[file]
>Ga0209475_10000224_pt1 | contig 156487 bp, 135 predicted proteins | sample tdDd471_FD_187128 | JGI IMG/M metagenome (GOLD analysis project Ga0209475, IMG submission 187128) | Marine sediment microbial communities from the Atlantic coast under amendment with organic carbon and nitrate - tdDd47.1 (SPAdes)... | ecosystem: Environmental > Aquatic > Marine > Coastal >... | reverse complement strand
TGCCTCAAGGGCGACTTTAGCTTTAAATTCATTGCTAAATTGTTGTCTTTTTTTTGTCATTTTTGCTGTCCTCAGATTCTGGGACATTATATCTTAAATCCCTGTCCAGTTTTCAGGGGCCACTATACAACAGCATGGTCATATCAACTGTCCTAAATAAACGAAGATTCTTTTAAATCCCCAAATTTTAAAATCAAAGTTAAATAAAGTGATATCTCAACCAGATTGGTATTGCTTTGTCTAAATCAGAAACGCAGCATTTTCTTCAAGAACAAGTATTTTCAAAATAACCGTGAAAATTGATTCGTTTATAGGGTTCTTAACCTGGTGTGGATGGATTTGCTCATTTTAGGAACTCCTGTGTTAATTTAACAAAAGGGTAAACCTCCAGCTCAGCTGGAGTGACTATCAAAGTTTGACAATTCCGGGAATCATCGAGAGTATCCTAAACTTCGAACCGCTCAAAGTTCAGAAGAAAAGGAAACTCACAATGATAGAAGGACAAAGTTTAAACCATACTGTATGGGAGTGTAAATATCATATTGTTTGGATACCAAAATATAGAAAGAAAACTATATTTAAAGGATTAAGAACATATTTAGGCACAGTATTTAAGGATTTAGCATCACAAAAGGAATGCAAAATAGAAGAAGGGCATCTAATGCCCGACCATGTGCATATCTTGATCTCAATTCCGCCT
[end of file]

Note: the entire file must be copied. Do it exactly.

>Ga0209475_10000224_pt1 | contig 156487 bp, 135 predicted proteins | sample tdDd471_FD_187128 | JGI IMG/M metagenome (GOLD analysis project Ga0209475, IMG submission 187128) | Marine sediment microbial communities from the Atlantic coast under amendment with organic carbon and nitrate - tdDd47.1 (SPAdes)... | ecosystem: Environmental > Aquatic > Marine > Coastal >... | reverse complement strand
TGCCTCAAGGGCGACTTTAGCTTTAAATTCATTGCTAAATTGTTGTCTTTTTTTTGTCATTTTTGCTGTCCTCAGATTCTGGGACATTATATCTTAAATCCCTGTCCAGTTTTCAGGGGCCACTATACAACAGCATGGTCATATCAACTGTCCTAAATAAACGAAGATTCTTTTAAATCCCCAAATTTTAAAATCAAAGTTAAATAAAGTGATATCTCAACCAGATTGGTATTGCTTTGTCTAAATCAGAAACGCAGCATTTTCTTCAAGAACAAGTATTTTCAAAATAACCGTGAAAATTGATTCGTTTATAGGGTTCTTAACCTGGTGTGGATGGATTTGCTCATTTTAGGAACTCCTGTGTTAATTTAACAAAAGGGTAAACCTCCAGCTCAGCTGGAGTGACTATCAAAGTTTGACAATTCCGGGAATCATCGAGAGTATCCTAAACTTCGAACCGCTCAAAGTTCAGAAGAAAAGGAAACTCACAATGATAGAAGGACAAAGTTTAAACCATACTGTATGGGAGTGTAAATATCATATTGTTTGGATACCAAAATATAGAAAGAAAACTATATTTAAAGGATTAAGAACATATTTAGGCACAGTATTTAAGGATTTAGCATCACAAAAGGAATGCAAAATAGAAGAAGGGCATCTAATGCCCGACCATGTGCATATCTTGATCTCAATTCCGCCT